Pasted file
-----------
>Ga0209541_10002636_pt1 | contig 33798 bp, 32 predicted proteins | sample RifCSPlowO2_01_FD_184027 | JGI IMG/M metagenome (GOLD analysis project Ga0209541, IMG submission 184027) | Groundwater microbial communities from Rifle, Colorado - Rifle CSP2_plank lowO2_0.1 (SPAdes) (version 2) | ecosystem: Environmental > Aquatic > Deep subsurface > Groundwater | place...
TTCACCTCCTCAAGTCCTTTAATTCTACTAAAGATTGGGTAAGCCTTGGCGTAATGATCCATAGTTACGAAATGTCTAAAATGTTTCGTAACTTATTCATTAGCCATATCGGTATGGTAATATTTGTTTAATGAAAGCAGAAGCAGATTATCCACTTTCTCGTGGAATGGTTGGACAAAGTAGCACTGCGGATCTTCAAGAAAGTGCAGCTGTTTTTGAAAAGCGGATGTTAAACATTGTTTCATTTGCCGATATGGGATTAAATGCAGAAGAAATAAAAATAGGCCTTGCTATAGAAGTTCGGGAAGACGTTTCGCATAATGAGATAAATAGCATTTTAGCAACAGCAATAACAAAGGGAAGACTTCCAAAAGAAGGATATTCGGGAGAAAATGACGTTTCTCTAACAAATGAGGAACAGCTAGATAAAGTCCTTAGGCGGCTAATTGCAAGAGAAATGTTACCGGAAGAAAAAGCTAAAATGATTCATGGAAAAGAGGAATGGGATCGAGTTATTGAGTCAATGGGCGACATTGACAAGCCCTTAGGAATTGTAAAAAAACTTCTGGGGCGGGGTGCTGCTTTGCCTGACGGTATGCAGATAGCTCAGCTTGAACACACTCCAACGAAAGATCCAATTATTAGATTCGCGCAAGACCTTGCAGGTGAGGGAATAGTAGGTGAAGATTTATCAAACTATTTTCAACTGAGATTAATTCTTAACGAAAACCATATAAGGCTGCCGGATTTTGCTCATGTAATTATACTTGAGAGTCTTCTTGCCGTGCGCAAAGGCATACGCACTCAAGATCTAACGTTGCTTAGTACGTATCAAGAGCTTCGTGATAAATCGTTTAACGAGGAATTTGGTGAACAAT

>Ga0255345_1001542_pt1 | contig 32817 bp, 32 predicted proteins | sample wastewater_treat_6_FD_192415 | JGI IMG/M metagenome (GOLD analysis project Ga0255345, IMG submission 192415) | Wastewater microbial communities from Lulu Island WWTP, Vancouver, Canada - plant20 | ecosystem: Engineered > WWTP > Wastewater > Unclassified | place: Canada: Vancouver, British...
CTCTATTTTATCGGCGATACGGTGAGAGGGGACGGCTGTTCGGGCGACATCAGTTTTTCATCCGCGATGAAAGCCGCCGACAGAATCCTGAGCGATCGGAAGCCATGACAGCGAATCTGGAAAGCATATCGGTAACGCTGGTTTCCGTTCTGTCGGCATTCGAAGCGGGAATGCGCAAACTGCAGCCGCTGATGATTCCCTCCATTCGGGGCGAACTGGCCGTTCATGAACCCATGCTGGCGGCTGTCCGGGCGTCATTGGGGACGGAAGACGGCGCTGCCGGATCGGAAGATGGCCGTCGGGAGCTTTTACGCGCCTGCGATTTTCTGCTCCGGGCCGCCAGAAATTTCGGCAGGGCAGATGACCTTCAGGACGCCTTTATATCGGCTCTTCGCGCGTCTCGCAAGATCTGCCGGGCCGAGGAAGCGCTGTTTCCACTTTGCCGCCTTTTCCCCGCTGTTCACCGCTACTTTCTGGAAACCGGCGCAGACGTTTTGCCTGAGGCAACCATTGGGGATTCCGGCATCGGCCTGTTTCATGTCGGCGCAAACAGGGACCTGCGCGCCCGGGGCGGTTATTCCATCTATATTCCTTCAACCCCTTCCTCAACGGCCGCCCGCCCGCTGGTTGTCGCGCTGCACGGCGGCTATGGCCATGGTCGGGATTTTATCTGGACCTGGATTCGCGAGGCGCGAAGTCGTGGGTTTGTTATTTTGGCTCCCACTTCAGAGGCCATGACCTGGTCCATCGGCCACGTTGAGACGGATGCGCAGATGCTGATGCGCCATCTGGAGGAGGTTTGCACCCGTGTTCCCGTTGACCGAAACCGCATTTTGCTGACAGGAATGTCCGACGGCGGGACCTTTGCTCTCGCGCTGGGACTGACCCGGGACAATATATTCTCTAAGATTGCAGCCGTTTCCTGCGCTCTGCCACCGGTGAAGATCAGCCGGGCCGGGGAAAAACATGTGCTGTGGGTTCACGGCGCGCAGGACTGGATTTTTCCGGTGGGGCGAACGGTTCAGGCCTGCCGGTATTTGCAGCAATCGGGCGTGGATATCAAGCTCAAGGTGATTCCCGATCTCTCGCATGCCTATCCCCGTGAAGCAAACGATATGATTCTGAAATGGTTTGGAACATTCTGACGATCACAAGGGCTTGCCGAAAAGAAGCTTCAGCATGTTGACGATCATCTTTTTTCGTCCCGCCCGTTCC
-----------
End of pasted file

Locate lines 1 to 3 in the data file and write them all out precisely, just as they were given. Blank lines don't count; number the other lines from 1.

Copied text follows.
>Ga0209541_10002636_pt1 | contig 33798 bp, 32 predicted proteins | sample RifCSPlowO2_01_FD_184027 | JGI IMG/M metagenome (GOLD analysis project Ga0209541, IMG submission 184027) | Groundwater microbial communities from Rifle, Colorado - Rifle CSP2_plank lowO2_0.1 (SPAdes) (version 2) | ecosystem: Environmental > Aquatic > Deep subsurface > Groundwater | place...
TTCACCTCCTCAAGTCCTTTAATTCTACTAAAGATTGGGTAAGCCTTGGCGTAATGATCCATAGTTACGAAATGTCTAAAATGTTTCGTAACTTATTCATTAGCCATATCGGTATGGTAATATTTGTTTAATGAAAGCAGAAGCAGATTATCCACTTTCTCGTGGAATGGTTGGACAAAGTAGCACTGCGGATCTTCAAGAAAGTGCAGCTGTTTTTGAAAAGCGGATGTTAAACATTGTTTCATTTGCCGATATGGGATTAAATGCAGAAGAAATAAAAATAGGCCTTGCTATAGAAGTTCGGGAAGACGTTTCGCATAATGAGATAAATAGCATTTTAGCAACAGCAATAACAAAGGGAAGACTTCCAAAAGAAGGATATTCGGGAGAAAATGACGTTTCTCTAACAAATGAGGAACAGCTAGATAAAGTCCTTAGGCGGCTAATTGCAAGAGAAATGTTACCGGAAGAAAAAGCTAAAATGATTCATGGAAAAGAGGAATGGGATCGAGTTATTGAGTCAATGGGCGACATTGACAAGCCCTTAGGAATTGTAAAAAAACTTCTGGGGCGGGGTGCTGCTTTGCCTGACGGTATGCAGATAGCTCAGCTTGAACACACTCCAACGAAAGATCCAATTATTAGATTCGCGCAAGACCTTGCAGGTGAGGGAATAGTAGGTGAAGATTTATCAAACTATTTTCAACTGAGATTAATTCTTAACGAAAACCATATAAGGCTGCCGGATTTTGCTCATGTAATTATACTTGAGAGTCTTCTTGCCGTGCGCAAAGGCATACGCACTCAAGATCTAACGTTGCTTAGTACGTATCAAGAGCTTCGTGATAAATCGTTTAACGAGGAATTTGGTGAACAAT

>Ga0255345_1001542_pt1 | contig 32817 bp, 32 predicted proteins | sample wastewater_treat_6_FD_192415 | JGI IMG/M metagenome (GOLD analysis project Ga0255345, IMG submission 192415) | Wastewater microbial communities from Lulu Island WWTP, Vancouver, Canada - plant20 | ecosystem: Engineered > WWTP > Wastewater > Unclassified | place: Canada: Vancouver, British...